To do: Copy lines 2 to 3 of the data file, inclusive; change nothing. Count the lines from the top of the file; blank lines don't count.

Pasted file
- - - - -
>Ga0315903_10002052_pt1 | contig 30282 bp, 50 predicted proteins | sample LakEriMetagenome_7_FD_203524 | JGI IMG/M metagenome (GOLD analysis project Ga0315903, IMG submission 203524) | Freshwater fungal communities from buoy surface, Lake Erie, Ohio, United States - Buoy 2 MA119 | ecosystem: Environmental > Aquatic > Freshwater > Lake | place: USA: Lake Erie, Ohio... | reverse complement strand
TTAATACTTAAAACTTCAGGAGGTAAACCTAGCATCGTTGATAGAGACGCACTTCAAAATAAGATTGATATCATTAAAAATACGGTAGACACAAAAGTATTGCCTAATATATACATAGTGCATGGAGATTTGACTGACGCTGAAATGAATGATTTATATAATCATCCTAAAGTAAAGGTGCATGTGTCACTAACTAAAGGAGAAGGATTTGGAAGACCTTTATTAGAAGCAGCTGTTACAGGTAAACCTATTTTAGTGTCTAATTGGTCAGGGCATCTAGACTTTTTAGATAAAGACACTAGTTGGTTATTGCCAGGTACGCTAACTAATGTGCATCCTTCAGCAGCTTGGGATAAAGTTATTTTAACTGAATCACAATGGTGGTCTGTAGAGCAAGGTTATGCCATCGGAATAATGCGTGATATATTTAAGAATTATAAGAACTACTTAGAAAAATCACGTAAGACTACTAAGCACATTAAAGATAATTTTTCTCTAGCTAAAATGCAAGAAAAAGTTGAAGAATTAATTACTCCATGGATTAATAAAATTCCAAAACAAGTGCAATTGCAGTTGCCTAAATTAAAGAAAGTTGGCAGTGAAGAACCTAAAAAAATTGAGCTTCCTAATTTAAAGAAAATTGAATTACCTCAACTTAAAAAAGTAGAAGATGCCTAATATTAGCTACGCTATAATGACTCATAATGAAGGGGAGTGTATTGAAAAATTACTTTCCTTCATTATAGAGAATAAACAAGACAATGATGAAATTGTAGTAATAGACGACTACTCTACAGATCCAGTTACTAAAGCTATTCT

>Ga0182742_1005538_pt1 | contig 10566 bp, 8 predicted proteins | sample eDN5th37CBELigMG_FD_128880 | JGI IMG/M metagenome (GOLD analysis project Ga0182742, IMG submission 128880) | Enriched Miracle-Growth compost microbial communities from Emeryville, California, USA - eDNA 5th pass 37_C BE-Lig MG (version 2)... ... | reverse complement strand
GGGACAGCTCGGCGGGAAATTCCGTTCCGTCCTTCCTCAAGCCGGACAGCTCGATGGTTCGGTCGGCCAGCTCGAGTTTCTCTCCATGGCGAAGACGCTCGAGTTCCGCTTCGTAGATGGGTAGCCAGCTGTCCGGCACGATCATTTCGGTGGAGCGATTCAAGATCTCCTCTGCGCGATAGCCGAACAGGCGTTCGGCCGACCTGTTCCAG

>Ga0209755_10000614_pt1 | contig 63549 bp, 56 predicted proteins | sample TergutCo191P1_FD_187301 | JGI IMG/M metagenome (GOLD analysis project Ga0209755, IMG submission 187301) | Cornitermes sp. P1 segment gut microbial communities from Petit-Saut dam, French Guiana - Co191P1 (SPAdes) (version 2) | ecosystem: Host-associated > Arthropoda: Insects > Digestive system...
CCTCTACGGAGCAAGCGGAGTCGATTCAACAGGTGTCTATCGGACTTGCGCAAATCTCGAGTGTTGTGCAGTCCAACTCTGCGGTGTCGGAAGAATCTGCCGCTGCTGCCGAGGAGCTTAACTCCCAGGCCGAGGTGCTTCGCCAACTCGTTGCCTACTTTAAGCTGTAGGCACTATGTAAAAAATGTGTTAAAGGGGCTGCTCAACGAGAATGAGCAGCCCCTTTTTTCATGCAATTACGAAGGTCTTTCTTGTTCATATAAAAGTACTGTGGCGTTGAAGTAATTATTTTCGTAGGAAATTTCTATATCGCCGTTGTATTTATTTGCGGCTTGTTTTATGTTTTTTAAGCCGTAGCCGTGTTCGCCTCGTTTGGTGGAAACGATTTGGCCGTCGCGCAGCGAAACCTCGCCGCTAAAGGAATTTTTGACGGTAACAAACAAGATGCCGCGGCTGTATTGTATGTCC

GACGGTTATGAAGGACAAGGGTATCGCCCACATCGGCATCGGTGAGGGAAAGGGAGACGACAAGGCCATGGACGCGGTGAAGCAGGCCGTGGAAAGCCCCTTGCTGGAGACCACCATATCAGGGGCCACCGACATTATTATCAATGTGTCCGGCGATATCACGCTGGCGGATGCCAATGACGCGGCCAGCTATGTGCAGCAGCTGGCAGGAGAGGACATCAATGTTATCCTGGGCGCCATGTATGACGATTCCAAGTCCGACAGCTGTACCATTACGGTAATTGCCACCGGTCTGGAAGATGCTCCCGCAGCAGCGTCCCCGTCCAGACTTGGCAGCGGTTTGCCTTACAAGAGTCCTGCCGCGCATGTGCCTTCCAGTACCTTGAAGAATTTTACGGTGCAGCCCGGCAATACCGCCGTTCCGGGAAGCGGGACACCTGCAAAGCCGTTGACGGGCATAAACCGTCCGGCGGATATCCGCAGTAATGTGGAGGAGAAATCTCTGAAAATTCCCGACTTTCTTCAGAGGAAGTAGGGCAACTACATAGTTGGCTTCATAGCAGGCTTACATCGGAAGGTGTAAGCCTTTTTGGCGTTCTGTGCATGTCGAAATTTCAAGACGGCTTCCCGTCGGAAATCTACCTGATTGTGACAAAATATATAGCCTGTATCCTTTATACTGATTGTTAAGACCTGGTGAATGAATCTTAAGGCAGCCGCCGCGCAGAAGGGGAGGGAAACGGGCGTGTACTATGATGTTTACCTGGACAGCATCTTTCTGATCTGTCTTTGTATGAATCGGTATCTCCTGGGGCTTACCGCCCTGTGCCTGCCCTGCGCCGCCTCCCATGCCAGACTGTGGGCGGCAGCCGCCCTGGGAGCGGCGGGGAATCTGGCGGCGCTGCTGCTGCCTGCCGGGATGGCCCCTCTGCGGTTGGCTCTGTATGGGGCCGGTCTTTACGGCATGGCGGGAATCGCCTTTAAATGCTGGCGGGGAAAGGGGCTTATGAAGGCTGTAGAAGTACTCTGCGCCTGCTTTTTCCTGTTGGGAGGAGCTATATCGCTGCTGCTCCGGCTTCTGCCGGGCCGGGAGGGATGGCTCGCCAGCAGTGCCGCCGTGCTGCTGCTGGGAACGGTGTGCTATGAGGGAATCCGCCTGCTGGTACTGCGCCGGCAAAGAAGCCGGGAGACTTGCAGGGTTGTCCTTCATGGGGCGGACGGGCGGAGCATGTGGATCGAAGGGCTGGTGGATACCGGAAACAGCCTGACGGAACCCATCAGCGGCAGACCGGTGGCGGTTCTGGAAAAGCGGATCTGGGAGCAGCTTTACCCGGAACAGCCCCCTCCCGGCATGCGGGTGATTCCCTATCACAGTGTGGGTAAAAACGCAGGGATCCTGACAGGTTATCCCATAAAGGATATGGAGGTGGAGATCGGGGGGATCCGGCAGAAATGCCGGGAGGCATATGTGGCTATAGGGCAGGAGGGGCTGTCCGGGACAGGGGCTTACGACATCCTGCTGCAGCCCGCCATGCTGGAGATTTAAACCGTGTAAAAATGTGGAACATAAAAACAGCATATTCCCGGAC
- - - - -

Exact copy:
TTAATACTTAAAACTTCAGGAGGTAAACCTAGCATCGTTGATAGAGACGCACTTCAAAATAAGATTGATATCATTAAAAATACGGTAGACACAAAAGTATTGCCTAATATATACATAGTGCATGGAGATTTGACTGACGCTGAAATGAATGATTTATATAATCATCCTAAAGTAAAGGTGCATGTGTCACTAACTAAAGGAGAAGGATTTGGAAGACCTTTATTAGAAGCAGCTGTTACAGGTAAACCTATTTTAGTGTCTAATTGGTCAGGGCATCTAGACTTTTTAGATAAAGACACTAGTTGGTTATTGCCAGGTACGCTAACTAATGTGCATCCTTCAGCAGCTTGGGATAAAGTTATTTTAACTGAATCACAATGGTGGTCTGTAGAGCAAGGTTATGCCATCGGAATAATGCGTGATATATTTAAGAATTATAAGAACTACTTAGAAAAATCACGTAAGACTACTAAGCACATTAAAGATAATTTTTCTCTAGCTAAAATGCAAGAAAAAGTTGAAGAATTAATTACTCCATGGATTAATAAAATTCCAAAACAAGTGCAATTGCAGTTGCCTAAATTAAAGAAAGTTGGCAGTGAAGAACCTAAAAAAATTGAGCTTCCTAATTTAAAGAAAATTGAATTACCTCAACTTAAAAAAGTAGAAGATGCCTAATATTAGCTACGCTATAATGACTCATAATGAAGGGGAGTGTATTGAAAAATTACTTTCCTTCATTATAGAGAATAAACAAGACAATGATGAAATTGTAGTAATAGACGACTACTCTACAGATCCAGTTACTAAAGCTATTCT

>Ga0182742_1005538_pt1 | contig 10566 bp, 8 predicted proteins | sample eDN5th37CBELigMG_FD_128880 | JGI IMG/M metagenome (GOLD analysis project Ga0182742, IMG submission 128880) | Enriched Miracle-Growth compost microbial communities from Emeryville, California, USA - eDNA 5th pass 37_C BE-Lig MG (version 2)... ... | reverse complement strand